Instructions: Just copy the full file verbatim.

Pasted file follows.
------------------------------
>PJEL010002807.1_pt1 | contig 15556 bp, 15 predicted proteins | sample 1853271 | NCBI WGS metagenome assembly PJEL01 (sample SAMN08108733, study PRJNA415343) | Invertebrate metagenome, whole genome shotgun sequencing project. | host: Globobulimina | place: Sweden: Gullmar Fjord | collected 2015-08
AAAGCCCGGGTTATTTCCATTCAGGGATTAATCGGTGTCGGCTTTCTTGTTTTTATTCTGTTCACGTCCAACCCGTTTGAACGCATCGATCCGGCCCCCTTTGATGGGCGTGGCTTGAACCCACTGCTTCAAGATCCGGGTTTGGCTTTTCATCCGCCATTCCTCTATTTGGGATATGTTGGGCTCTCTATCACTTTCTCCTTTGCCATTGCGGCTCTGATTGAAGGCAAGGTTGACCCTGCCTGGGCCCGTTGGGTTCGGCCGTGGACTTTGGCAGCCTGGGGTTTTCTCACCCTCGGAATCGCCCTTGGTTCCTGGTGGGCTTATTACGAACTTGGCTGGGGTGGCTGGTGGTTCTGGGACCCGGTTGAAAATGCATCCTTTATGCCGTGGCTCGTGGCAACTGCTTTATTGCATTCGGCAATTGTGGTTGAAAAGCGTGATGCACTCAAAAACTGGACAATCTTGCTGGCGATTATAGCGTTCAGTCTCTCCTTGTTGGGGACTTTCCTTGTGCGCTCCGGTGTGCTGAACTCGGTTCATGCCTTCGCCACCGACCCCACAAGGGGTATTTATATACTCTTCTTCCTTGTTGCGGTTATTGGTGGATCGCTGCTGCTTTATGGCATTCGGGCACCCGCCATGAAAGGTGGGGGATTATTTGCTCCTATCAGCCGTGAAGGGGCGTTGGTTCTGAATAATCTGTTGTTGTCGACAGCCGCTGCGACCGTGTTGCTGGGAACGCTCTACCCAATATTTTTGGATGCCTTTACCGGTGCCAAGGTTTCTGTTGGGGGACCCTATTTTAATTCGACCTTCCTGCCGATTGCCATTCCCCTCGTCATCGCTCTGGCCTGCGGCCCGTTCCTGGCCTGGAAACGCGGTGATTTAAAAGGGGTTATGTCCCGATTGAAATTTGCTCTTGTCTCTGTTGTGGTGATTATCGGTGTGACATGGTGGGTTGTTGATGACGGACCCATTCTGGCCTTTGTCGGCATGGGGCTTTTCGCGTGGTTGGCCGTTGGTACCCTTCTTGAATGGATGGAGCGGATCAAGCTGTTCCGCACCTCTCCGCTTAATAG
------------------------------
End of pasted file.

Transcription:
>PJEL010002807.1_pt1 | contig 15556 bp, 15 predicted proteins | sample 1853271 | NCBI WGS metagenome assembly PJEL01 (sample SAMN08108733, study PRJNA415343) | Invertebrate metagenome, whole genome shotgun sequencing project. | host: Globobulimina | place: Sweden: Gullmar Fjord | collected 2015-08
AAAGCCCGGGTTATTTCCATTCAGGGATTAATCGGTGTCGGCTTTCTTGTTTTTATTCTGTTCACGTCCAACCCGTTTGAACGCATCGATCCGGCCCCCTTTGATGGGCGTGGCTTGAACCCACTGCTTCAAGATCCGGGTTTGGCTTTTCATCCGCCATTCCTCTATTTGGGATATGTTGGGCTCTCTATCACTTTCTCCTTTGCCATTGCGGCTCTGATTGAAGGCAAGGTTGACCCTGCCTGGGCCCGTTGGGTTCGGCCGTGGACTTTGGCAGCCTGGGGTTTTCTCACCCTCGGAATCGCCCTTGGTTCCTGGTGGGCTTATTACGAACTTGGCTGGGGTGGCTGGTGGTTCTGGGACCCGGTTGAAAATGCATCCTTTATGCCGTGGCTCGTGGCAACTGCTTTATTGCATTCGGCAATTGTGGTTGAAAAGCGTGATGCACTCAAAAACTGGACAATCTTGCTGGCGATTATAGCGTTCAGTCTCTCCTTGTTGGGGACTTTCCTTGTGCGCTCCGGTGTGCTGAACTCGGTTCATGCCTTCGCCACCGACCCCACAAGGGGTATTTATATACTCTTCTTCCTTGTTGCGGTTATTGGTGGATCGCTGCTGCTTTATGGCATTCGGGCACCCGCCATGAAAGGTGGGGGATTATTTGCTCCTATCAGCCGTGAAGGGGCGTTGGTTCTGAATAATCTGTTGTTGTCGACAGCCGCTGCGACCGTGTTGCTGGGAACGCTCTACCCAATATTTTTGGATGCCTTTACCGGTGCCAAGGTTTCTGTTGGGGGACCCTATTTTAATTCGACCTTCCTGCCGATTGCCATTCCCCTCGTCATCGCTCTGGCCTGCGGCCCGTTCCTGGCCTGGAAACGCGGTGATTTAAAAGGGGTTATGTCCCGATTGAAATTTGCTCTTGTCTCTGTTGTGGTGATTATCGGTGTGACATGGTGGGTTGTTGATGACGGACCCATTCTGGCCTTTGTCGGCATGGGGCTTTTCGCGTGGTTGGCCGTTGGTACCCTTCTTGAATGGATGGAGCGGATCAAGCTGTTCCGCACCTCTCCGCTTAATAG